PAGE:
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'Watch out for Omicron' and keep an eye out for these sectors: DBS

Jovi Ho
Jovi Ho11/29/2021 04:07 PM GMT+08  • 7 min read
'Watch out for Omicron' and keep an eye out for these sectors: DBS
“In the short-term, we can expect news flow on travel restrictions and local variant cases to get worse before it gets better."
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Watch out for Omicron, as the new Covid-19 variant is set to exert short-term pressure on reopening names in travel and hospitality, along with office and retail segments, say DBS Group Research analysts Paul Yong and Yeo Kee Yan.

“In the short-term, we can expect news flow on travel restrictions and local variant cases to get worse before it gets better. There will be more uncertainties in the next two weeks and the situation may get better or worse depending on how effective current vaccines are versus the Omicron variant, or how easily vaccines and oral pills can be tweaked to meet the new threat. The fatality rate and seriousness of the symptoms of this variant will also have implications on how the situation will evolve,” write Yong and Yeo in a Nov 29 note.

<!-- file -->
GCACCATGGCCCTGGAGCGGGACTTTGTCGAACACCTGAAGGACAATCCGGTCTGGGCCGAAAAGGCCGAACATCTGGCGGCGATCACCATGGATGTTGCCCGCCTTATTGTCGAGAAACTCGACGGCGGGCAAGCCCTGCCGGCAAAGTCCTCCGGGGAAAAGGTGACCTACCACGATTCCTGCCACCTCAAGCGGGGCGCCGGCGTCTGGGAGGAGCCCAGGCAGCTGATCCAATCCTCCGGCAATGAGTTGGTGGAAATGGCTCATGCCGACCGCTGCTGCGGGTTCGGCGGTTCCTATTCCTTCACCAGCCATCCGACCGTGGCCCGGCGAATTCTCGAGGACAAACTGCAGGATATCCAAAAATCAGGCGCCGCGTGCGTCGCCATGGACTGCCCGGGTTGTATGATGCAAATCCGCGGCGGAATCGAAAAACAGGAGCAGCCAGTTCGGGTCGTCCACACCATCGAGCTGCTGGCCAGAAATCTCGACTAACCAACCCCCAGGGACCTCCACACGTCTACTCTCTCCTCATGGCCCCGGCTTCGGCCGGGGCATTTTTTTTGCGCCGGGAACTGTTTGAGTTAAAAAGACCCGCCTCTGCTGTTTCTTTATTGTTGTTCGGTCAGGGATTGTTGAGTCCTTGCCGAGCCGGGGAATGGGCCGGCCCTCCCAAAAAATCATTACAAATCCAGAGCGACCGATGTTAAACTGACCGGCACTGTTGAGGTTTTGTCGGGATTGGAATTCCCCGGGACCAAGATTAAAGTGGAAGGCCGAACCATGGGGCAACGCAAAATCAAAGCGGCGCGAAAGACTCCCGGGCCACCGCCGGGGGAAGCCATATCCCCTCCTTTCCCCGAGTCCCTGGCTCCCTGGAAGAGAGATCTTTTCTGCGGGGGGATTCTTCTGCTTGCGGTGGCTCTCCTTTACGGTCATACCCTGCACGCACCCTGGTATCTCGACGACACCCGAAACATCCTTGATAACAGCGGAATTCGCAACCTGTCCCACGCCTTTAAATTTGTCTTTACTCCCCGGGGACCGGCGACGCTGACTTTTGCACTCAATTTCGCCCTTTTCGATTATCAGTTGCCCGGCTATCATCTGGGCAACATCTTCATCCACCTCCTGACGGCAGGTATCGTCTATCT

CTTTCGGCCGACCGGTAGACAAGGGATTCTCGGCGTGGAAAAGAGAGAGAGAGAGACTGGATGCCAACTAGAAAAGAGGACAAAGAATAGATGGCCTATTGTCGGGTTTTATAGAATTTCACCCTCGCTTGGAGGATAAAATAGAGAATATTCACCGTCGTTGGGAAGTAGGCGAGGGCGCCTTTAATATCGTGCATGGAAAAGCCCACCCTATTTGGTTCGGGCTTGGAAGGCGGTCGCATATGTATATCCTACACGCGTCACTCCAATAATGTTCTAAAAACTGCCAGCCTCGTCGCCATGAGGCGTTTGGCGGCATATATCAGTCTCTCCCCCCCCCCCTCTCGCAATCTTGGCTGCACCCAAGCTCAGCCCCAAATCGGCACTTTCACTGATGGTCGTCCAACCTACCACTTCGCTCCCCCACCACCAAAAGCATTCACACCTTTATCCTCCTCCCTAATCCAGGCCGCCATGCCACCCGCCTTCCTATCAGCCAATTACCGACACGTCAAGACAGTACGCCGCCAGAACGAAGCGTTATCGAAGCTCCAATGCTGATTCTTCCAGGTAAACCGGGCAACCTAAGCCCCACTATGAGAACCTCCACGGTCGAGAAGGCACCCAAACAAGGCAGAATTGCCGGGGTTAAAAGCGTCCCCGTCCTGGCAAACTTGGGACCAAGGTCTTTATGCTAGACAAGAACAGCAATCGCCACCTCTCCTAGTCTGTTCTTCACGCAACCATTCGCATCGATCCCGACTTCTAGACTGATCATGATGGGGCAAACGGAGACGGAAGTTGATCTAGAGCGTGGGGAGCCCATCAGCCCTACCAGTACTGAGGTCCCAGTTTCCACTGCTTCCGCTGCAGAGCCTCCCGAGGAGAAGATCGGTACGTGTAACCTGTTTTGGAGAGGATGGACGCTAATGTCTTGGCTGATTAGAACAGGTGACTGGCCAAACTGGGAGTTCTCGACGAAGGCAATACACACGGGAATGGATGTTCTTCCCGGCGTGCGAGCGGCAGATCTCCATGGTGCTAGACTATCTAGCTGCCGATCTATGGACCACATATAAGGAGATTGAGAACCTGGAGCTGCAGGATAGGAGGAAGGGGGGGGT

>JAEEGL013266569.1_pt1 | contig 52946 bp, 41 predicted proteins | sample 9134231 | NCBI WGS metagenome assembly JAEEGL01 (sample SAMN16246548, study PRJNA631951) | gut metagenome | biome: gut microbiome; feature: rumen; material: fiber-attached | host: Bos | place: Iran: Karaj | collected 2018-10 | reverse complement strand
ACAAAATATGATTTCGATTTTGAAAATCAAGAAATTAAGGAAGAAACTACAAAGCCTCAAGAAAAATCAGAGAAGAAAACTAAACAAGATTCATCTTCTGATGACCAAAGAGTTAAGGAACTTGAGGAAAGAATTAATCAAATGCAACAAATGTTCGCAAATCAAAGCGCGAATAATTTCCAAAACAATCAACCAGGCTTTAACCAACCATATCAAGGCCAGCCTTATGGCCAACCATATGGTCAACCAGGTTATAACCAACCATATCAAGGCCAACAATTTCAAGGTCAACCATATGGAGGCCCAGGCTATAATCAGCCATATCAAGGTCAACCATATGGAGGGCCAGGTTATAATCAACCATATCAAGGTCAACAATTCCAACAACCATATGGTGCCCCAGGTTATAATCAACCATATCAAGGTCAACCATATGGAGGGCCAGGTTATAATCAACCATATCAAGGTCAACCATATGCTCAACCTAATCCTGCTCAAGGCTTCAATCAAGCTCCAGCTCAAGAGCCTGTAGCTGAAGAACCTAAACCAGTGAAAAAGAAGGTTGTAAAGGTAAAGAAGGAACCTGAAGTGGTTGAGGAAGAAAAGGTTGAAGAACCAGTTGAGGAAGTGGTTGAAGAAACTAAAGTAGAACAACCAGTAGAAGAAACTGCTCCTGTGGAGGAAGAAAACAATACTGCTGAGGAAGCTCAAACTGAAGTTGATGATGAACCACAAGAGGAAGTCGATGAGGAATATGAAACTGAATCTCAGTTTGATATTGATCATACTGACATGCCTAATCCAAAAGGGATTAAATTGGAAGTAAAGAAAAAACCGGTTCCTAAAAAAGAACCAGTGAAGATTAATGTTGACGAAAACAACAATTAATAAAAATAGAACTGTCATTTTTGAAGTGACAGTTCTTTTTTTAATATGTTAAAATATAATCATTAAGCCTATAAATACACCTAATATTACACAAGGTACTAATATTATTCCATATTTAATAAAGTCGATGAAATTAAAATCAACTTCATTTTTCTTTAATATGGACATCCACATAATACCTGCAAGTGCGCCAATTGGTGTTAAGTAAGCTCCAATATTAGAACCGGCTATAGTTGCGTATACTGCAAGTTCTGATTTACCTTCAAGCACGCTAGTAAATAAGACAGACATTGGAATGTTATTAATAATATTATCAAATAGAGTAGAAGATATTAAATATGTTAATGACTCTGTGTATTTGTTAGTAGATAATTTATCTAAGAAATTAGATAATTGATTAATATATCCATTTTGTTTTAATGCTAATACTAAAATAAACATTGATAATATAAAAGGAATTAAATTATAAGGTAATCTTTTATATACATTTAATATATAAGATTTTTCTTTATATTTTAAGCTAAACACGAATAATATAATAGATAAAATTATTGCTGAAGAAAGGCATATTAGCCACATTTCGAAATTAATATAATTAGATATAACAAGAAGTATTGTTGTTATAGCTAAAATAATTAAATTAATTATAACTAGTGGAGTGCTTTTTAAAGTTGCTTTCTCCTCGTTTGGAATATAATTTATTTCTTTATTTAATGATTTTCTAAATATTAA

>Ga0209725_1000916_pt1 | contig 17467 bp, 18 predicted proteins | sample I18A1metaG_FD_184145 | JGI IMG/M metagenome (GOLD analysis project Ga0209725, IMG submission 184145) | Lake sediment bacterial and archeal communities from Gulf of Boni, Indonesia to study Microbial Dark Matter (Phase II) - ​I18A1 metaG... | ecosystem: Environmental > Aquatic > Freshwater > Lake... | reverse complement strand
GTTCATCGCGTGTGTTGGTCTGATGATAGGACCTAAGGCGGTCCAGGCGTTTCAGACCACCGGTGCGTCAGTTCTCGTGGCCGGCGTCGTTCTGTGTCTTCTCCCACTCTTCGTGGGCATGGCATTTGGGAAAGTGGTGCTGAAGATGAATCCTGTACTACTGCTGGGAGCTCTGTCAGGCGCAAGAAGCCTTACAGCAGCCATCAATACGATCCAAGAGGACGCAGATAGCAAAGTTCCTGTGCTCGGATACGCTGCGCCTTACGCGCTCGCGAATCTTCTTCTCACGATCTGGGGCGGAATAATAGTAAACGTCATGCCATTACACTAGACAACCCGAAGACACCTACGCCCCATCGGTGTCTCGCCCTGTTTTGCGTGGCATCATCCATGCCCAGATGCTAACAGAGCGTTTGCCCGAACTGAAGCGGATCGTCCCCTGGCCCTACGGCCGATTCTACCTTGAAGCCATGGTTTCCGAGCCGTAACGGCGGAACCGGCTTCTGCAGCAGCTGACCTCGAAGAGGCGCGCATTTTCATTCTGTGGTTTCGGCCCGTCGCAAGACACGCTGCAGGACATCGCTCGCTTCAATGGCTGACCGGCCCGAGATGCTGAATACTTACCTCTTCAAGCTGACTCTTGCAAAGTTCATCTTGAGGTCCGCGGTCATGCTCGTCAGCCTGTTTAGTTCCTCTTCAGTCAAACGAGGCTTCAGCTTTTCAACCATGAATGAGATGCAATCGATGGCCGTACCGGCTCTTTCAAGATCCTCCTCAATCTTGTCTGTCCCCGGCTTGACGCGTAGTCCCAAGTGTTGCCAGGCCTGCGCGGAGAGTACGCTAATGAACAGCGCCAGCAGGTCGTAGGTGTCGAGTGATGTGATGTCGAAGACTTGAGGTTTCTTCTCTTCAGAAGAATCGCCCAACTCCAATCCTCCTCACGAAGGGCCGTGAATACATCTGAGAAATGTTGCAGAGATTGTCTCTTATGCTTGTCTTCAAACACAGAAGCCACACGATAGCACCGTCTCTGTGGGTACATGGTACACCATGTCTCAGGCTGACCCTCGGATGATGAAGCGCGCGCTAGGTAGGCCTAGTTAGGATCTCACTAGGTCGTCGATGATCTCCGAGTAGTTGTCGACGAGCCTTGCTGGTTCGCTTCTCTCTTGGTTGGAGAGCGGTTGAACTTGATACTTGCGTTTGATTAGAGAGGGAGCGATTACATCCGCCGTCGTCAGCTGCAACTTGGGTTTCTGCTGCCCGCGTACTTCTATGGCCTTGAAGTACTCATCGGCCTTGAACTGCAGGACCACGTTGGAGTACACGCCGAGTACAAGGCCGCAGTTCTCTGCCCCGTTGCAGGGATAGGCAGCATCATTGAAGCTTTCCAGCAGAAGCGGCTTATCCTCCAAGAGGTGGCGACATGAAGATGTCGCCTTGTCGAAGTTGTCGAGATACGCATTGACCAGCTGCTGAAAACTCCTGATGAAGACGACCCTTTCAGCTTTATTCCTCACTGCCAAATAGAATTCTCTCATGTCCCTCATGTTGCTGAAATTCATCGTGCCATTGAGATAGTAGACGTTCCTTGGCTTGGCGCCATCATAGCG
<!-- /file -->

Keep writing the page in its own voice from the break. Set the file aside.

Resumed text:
Yong and Yeo highlight seven vaccine beneficiaries index component stocks (Thai Beverage Public Company, Singapore Airlines, CapitaLand Integrated Commercial Trust, Genting Singapore, Mapletree Commercial Trust, SATS, ComfortDelGro) that make up a moderate 13.7% of STI market cap.

The index tumbled 55pts last Friday with Genting Singapore and Singapore Airline leading the fall, add the analysts.

“We see support at 3,100 and strong support at 3,040. These levels are around 12.7 times 12-mth forward PE and translates to a downside risk of 66 pts (-2%) or 126pts (-4%) at worst. We think the key information to watch is the effectiveness of current vaccines in preventing hospitalisations. If the effectiveness against Omicron is high or similar to Delta, equity markets should snap back quickly to pre-Omicron levels,” write Yong and Yeo.

Aviation and hospitality

See also: UOB Kay Hian keeps 'overweight' rating on data centre REITs as it sees backfilling supported by tight vacancies